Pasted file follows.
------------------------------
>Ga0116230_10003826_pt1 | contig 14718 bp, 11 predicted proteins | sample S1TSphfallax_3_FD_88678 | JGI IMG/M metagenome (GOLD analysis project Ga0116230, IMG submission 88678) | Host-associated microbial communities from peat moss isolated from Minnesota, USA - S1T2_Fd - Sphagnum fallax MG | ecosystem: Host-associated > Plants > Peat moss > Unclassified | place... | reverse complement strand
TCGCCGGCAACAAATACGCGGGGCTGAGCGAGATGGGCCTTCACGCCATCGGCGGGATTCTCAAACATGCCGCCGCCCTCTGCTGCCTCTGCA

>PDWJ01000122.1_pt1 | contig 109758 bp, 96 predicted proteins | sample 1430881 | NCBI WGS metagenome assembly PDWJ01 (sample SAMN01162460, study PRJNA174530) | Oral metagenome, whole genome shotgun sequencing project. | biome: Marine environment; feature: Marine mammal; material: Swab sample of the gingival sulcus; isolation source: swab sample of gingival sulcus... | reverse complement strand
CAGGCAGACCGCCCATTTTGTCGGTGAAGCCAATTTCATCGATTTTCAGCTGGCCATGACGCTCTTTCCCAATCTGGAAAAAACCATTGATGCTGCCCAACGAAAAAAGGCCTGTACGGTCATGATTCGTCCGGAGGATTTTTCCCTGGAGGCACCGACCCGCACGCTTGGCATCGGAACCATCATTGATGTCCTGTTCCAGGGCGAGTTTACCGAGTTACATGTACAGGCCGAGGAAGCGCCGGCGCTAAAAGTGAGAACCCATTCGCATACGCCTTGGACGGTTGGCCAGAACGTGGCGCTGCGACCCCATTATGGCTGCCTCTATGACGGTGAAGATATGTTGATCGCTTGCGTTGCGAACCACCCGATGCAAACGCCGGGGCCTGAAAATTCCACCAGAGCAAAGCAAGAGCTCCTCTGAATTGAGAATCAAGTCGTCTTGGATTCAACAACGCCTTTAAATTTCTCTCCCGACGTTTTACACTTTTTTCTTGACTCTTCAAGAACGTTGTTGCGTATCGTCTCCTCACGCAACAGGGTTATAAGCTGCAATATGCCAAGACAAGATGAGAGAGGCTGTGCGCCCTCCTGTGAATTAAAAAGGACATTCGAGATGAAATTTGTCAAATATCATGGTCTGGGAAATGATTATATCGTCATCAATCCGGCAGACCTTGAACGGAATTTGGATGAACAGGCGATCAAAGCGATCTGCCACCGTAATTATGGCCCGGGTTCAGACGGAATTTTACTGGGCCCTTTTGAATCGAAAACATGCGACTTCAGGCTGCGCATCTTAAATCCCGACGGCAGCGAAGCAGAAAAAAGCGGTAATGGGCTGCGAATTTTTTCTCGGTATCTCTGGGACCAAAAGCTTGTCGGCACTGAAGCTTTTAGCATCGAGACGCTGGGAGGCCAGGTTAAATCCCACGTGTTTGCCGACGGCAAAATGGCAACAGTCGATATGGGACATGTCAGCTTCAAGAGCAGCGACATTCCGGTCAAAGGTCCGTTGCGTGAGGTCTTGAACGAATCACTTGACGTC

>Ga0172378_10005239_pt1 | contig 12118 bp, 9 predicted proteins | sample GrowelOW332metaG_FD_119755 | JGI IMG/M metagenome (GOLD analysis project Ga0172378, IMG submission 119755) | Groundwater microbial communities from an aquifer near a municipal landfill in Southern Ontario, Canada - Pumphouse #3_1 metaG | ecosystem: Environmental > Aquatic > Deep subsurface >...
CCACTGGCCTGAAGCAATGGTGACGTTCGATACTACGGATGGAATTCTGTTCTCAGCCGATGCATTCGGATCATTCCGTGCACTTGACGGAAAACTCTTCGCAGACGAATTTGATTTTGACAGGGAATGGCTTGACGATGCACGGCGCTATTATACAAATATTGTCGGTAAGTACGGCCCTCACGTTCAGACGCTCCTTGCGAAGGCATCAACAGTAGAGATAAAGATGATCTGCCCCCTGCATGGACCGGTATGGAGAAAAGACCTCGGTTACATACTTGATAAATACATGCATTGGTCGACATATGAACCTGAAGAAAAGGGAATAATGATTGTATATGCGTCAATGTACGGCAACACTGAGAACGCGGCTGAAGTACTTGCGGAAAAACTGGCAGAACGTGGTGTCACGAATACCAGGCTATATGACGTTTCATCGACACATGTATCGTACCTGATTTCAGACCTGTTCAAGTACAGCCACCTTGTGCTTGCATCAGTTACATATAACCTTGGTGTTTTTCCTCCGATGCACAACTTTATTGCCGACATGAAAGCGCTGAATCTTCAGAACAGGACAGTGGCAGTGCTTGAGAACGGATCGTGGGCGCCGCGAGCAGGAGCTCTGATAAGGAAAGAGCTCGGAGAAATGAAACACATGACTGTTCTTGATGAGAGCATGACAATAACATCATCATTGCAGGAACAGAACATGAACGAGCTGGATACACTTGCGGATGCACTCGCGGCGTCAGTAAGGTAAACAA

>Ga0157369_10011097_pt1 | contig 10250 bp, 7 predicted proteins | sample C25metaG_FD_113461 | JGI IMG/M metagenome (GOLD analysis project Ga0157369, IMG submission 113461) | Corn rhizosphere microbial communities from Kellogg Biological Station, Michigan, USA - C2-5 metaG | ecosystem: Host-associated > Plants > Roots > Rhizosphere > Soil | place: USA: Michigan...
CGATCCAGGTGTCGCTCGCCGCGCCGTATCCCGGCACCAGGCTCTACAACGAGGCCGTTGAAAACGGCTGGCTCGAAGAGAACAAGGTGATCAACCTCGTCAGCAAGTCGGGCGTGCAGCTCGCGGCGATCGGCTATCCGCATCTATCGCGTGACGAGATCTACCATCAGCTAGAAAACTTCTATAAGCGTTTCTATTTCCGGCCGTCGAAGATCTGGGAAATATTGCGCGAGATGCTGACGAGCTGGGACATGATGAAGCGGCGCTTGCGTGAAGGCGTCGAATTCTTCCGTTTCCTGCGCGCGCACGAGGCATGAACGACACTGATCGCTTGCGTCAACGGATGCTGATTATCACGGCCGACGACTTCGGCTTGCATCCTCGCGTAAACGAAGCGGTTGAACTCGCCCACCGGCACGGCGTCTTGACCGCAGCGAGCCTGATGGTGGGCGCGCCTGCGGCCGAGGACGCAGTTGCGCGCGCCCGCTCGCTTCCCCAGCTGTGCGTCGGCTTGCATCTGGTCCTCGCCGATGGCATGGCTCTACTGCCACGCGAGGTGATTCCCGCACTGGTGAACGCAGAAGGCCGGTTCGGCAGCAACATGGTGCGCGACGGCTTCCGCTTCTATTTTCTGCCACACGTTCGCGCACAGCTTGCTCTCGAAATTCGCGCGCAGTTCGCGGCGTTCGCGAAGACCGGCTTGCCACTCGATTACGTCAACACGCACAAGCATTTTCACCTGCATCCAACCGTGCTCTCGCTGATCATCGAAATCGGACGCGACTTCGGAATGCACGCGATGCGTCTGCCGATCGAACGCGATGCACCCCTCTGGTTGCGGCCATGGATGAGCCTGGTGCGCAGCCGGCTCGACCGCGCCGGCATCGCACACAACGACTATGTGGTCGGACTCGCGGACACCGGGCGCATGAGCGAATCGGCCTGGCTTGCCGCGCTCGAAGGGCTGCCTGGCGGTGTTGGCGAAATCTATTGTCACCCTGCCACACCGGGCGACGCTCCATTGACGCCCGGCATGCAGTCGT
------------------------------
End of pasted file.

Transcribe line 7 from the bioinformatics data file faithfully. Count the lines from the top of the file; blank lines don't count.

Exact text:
>Ga0157369_10011097_pt1 | contig 10250 bp, 7 predicted proteins | sample C25metaG_FD_113461 | JGI IMG/M metagenome (GOLD analysis project Ga0157369, IMG submission 113461) | Corn rhizosphere microbial communities from Kellogg Biological Station, Michigan, USA - C2-5 metaG | ecosystem: Host-associated > Plants > Roots > Rhizosphere > Soil | place: USA: Michigan...